Nodewise is a web-application for managing Baltimore Node and other organizations like it. We are a self-organizing collection of tech oriented folks whose interests have aligned long enough to collect a membership fee, rent a work shop, and vote on things.
See our door project notes at: http://wiki.baltimorenode.org/index.php?title=RFID_door_lock.
This project is inspired in part by the Open Door Hackathon, but is not intended as serious competion.
A hackerspace membership system should present the members as the most important part of the organization. The space comes second and third are all the administrative details. Things like money, inventory, and schedule may be considered part of the space but are probably administrative details.
- Information they want to make public, stuff that's okay to be connected to the outside world. Outward facing: as little or as much as the member decides.
- Inward facing: control of their membership, information about their dues, access to basic contact info for other members.
- Dues Information System - organizing information about schedules and status so financial officer can tell who's overdue and members can check on their own payment history.
- Voting Management System - we do a lot of voting on the mailing list these days, it makes sense to bring it into this application since we'll have a better handle on history and be able to better control the process. Plus, maybe we can play with some totally sweet voting algorithms.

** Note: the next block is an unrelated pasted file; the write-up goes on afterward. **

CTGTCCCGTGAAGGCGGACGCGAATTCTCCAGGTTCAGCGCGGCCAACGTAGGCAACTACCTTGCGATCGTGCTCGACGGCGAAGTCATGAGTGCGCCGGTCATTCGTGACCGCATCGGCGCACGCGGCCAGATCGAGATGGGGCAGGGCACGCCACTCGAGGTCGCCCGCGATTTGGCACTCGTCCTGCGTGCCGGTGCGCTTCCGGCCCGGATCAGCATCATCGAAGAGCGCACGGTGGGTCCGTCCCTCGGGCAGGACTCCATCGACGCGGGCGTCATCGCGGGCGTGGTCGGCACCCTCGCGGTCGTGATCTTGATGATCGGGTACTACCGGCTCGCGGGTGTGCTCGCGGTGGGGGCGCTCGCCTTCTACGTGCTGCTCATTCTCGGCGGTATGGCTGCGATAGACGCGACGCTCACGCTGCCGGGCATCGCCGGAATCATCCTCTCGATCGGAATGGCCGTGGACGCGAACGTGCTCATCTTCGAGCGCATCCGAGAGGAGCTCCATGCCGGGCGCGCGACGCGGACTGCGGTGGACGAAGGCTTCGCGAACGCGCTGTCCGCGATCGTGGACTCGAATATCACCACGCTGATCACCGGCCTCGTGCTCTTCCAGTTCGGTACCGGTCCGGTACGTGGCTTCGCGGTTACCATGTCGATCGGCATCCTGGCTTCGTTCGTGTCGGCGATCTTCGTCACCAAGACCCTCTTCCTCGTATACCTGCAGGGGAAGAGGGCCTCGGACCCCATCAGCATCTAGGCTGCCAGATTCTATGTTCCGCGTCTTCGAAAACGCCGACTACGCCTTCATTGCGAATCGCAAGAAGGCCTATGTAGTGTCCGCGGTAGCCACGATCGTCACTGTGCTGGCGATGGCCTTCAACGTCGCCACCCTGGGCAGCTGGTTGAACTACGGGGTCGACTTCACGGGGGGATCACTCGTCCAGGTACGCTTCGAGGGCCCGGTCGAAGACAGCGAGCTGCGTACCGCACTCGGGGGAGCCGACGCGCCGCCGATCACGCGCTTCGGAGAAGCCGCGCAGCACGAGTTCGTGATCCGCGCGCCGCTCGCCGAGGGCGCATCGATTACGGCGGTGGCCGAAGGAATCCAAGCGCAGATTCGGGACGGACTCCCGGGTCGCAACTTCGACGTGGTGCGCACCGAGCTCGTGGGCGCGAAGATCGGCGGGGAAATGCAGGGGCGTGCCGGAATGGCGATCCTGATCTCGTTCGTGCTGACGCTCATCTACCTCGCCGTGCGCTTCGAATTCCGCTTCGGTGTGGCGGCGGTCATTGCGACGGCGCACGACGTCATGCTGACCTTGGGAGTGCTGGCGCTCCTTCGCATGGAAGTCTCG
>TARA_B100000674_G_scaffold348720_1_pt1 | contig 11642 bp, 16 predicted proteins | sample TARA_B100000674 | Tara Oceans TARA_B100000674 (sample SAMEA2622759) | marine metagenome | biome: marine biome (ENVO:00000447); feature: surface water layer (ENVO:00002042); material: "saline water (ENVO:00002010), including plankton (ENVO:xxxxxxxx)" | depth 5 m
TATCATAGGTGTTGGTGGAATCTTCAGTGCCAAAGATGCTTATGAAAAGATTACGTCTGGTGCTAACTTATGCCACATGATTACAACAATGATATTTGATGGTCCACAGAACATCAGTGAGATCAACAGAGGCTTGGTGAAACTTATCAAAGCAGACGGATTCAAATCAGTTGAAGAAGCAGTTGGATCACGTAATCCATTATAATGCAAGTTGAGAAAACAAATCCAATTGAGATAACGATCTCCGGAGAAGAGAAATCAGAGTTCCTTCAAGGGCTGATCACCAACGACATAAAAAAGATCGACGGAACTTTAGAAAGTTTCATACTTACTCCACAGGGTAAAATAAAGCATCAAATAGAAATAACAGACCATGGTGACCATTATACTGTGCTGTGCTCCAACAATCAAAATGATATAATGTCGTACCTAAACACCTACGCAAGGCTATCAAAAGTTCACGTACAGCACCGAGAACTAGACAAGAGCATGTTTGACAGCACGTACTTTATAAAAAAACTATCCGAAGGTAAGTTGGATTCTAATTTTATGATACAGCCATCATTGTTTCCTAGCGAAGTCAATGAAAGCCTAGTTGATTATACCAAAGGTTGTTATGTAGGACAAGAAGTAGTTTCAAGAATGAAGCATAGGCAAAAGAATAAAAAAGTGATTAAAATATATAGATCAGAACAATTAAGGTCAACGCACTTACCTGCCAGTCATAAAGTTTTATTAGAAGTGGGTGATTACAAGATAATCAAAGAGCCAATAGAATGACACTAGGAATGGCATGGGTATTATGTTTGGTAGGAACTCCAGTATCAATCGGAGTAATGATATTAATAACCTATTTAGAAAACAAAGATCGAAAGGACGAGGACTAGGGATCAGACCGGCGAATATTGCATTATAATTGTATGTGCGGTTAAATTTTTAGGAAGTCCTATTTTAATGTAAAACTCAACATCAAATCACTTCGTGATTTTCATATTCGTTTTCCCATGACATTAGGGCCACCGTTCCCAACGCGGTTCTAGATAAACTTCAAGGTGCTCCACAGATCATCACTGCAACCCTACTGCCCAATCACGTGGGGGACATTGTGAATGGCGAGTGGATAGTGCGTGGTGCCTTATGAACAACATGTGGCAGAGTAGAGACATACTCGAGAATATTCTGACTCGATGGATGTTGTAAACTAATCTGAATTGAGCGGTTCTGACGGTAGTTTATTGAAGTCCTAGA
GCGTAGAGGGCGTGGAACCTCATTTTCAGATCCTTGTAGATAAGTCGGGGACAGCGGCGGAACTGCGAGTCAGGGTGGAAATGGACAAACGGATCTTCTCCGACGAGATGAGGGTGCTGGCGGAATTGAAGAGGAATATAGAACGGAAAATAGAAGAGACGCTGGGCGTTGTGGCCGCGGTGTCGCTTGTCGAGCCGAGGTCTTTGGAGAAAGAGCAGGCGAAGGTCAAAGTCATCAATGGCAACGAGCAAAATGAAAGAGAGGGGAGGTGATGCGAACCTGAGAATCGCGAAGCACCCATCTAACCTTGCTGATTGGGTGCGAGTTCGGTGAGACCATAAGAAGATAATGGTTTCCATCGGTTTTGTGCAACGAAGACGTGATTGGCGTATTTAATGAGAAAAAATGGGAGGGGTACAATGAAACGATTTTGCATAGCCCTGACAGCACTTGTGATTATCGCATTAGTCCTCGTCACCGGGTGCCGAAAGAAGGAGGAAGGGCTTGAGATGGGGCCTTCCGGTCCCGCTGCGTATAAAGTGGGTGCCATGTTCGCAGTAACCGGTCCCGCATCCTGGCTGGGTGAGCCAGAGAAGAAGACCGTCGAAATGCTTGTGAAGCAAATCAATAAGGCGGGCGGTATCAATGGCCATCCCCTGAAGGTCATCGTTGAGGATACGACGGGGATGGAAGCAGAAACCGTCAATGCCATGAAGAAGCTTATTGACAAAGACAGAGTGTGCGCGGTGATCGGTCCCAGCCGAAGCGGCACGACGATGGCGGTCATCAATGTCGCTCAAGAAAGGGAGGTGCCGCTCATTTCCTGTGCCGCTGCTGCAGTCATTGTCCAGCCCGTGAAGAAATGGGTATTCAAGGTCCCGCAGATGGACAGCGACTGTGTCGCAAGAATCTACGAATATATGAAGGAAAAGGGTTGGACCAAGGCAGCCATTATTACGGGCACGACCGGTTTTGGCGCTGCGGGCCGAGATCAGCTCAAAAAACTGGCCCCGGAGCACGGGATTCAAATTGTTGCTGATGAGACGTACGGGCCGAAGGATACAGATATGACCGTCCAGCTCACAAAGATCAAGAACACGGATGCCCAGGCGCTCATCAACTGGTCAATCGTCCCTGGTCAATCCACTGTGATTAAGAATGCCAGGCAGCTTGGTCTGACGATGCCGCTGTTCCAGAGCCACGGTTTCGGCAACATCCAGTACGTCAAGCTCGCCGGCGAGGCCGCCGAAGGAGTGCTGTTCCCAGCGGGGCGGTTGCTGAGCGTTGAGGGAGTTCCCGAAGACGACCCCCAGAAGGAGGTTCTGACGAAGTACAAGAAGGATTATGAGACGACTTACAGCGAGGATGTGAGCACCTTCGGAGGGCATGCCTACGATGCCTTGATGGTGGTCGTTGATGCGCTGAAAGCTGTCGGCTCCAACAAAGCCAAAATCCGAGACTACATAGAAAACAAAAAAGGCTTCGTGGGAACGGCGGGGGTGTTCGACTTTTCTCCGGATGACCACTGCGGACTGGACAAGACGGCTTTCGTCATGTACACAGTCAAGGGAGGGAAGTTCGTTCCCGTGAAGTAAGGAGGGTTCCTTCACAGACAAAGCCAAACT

II. The Space
- Workshop control: access control (as it concerns the space) and environment (lights, temperature).
- Workshop information: Pachube feeds, X10, webcam, etc.
- This is mostly money focused.
- This is the secure inner functionality, the stuff no one on the outside should have access to.
- Only the treasurer should have the ability to modify the money area.
- This area could also include living membership documents such as: bylaws, meeting notes, calendars, and a web-based storefront.
This stuff is relegated to third place since this area of the application seems open-ended enough to provide a lot of "you know what you should do..." and "somebody should..." moments. Anything that could be considered feature bloat should be shoved under the heading of administrivia and ignored until the urge passes.
You'll need ruby, at least 1.8.7. I'd also highly recommend rvm.
Once you've downloaded the source, run
bundle install and
Once those are setup and ready to go, you should be able to run the tests and a local server.
If you want to deploy to the Node's servers (Heroku: demo, staging, production), contact me to be added to the heroku projects as a collaborator.
If you want to fork the project and run it for your own hackerspace, more power to you. I recommend waiting until I finish.
Running your own instance
This is bog standard Heroku compliant code.
I'm running on a free instance using free versions of the Sendwise, Cron, and Custom Domain Heroku addons.
If you want to install and maintain your own instance:
- clone this repo
config/heroku.ymlto include the appropriate heroku app names
$ bundle install
$ rake heroku:create
$ heroku config:add EXECEPTION_RECIPIENTSfirstname.lastname@example.org
- and away you go